I'd been thinking a bit about what my daily routine should look like during my sabbatical.  So, I decided to outline "the perfect day".  Now, let me define "perfect".  This isn't Utopia.  This is real life.  So, "perfect" means what I think would be a productive use of my time off, while allowing me the break I think I need.  Here's what I'm thinking:

  • 7-8 Wake up and job with the dog (poor thing never gets enough love)
  • 8-9 Pick up the house
  • 9-10 Attend an appointment (therapist, trainer, whatever)
  • 10-1 Focus on my career
  • 2-3 Gym
  • 3-4 Hiking or the park with the dog
  • 4-5 Grocery store (hoping to cook more)
  • 5-6 Creative (writing, painting, whatever)
  • 6-7 Cook and eat
  • 7-9 Relax (or date?)
  • 9-10 Read and off to bed
Some other random notes I've made are to think about volunteering, art or dance classes, fitness classes, and spending time reaching out to friends and people in my network.  Will be interesting to see if this is how things play out.  It feels pretty far away.  If you could build your perfect day, what would it look like?  Hasta, sabbaticaljo

Tuesday, January 4, 2011

sabbaticaljo = creativejo?

I've always liked to write.  But it's not something I actually sit down and do intentionally very often.  This blog was one foray into the written word.  Then I was checking out the Princeton Adult School catalog last weekend and ran across a fiction and memior writing class.  And I was intrigued.  So, I pulled the trigger.  For $100 or so, how can I go wrong?  And the timing is sweet.  It starts one week prior to my requested sabbatical start date of Feb 7.  It would run for a few weeks when I return to work after six weeks, but the class is at night once a week from 7-9 PM so I can definately swing that.  The problem is that I need a work in process.  Which I don't really have.  I've been thinking about taking this whole experience and writing it in a format other than a blog, but I'm not sure that really fits the memoir category.  Or if anyone would actually want to read it, for that matter.  This got me to wondering if anyone's written a book about taking a sabbatical from their career, particularly a relatively short one like me.  But I should have known that was a stupid question.  Of course someone has.  So, I downloaded Time Off for Good Behavior to my Kindle.

Admittedly, the book was a little fluffier than what I would envision writing about.  It was more a reflection back on how women changed their lives through time off.  But I want the plan.  The tactical.  The step by step.  That's what drives us Type A's anyway, right?  But I did take a few good pointers away:
  • Book some spa time/massages (I already have Ghouse to thank for this)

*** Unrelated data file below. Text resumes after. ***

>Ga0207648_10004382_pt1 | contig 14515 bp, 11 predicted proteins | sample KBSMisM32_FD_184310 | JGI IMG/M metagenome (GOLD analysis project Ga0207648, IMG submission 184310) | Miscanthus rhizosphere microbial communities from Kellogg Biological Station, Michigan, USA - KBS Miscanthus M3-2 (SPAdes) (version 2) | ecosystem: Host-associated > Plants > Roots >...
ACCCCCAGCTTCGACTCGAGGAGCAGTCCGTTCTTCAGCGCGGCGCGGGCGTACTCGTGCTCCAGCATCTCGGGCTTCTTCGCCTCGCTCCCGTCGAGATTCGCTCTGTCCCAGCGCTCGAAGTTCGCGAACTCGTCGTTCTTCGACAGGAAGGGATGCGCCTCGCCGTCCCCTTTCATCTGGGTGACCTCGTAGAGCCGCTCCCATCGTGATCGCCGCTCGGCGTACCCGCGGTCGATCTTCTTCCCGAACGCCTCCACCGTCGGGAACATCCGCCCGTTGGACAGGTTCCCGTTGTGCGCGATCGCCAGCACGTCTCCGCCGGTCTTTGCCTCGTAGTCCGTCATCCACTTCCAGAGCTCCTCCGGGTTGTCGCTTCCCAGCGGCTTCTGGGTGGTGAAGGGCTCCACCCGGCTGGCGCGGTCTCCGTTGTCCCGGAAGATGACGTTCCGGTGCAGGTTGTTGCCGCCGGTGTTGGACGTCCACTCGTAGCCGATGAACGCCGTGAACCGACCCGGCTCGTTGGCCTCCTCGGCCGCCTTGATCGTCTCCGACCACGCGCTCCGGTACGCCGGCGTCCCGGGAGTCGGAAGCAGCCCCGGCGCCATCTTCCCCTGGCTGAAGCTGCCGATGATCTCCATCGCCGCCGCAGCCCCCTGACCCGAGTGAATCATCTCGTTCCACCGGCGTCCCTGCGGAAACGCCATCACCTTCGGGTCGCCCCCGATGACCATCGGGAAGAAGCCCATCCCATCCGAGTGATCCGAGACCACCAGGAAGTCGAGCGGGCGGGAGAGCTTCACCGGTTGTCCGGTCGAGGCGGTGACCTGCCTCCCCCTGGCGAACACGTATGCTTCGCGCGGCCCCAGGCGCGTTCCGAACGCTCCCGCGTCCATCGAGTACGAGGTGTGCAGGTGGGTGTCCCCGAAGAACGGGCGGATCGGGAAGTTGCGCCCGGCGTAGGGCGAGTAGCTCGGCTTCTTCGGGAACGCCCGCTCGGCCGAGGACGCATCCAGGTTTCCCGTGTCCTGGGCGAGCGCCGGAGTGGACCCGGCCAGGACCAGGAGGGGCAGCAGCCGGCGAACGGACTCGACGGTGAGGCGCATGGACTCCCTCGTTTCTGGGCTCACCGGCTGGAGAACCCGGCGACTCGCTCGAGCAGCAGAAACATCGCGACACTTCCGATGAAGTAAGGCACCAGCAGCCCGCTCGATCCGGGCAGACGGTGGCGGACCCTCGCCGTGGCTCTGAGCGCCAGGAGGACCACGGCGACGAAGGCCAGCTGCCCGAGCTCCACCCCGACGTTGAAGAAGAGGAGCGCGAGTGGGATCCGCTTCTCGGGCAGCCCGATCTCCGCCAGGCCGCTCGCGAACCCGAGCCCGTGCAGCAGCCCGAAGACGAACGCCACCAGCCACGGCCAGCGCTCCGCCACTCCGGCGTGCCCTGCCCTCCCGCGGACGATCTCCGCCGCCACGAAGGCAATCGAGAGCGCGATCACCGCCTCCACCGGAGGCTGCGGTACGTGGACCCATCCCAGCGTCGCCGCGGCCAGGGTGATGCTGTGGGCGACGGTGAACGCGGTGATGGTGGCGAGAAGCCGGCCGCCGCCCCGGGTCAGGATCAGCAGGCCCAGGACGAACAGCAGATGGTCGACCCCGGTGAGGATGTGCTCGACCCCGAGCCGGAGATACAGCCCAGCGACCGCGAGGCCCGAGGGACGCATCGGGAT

• Maybe I should consider a trip towards the end of my sabbatical.  I've initially opted to stay grounded in NJ during my time off since I travel pretty exstensively for work and personal trips.  I sort of view this as a distraction from potential introspection time, but I'm not ruling it out completely.
  • Set aside time for nothing and resist the impulse to use time to catch up on chores and errands.  Going to have to put this one in huge letters throughout the house.
 A couple other interesting tidbits:
  • Two cardiologists in the 1950s studied heart attack patiens and noted several shared traits.  Impatience, a sense of time urgency, unrelenting urge for recognition and power, unusual preoccupation with work, unusually competitive and aggressive attitude.  So, turns out I may be fucked.
  • Apparently us Type A ladies have some common traits.  The "I can do anything" mantra, often first borns, and typically worked as teens.  Check, check, and check.  At least the author clearly knows her audience.
  • She looked at her sabbaitcal in quadrants: personal, family, community, and business.  I'm not sure I'd categorize my time off with the same four areas of focus, but I like the concept.
I will say that thinking about all this writing is getting my creative juices flowing.  I really want to get back into painting, and am dying to re-learn the piano.  I've put "buy a keyboard" on my preparatory to-do list for my six week recess.
This all got me to thinking about how much I miss having a creative outlet.  I work for an audit and accounting firm, which is about as un-creative as you can get.  I've worked myself into a niche of training and professional development, which does afford more creativity in my firm than most other roles.  But I've always had creative inclinations, and I come from a family of creatives.  Musicians, artists, general free thinkers.  I just haven't expressed my inclinations very often.  So, I'm starting to form a bit of a potential goal for my sabbatical: Express some creativity.  Tap into the other side of my brain for a change. 

What creative instincts might you be suppressing?  Hasta, sabbaticaljo

Monday, January 3, 2011

Meet Ghouse, My Virtual Assistant

Over the holidays I read a couple books by Tim Ferriss.  Interesting reading.  He's basically a self-proclaimed experimenter and data head who tries out all sort of things, keeps track of success in meticulous detail, then pulls together his wisdom and packages it for these books.  I started with The Four Hour Body, since I was interested in dropping some pounds.  That led me to an earlier book of his, The Four Hour Workweek.  The premise of The Four Hour Workweek is setting yourself up with an income stream that requries very little maintenance and interaction (e.g., four hours a week) so you can dick around traveling the world, following your bliss, or just plain do nothing.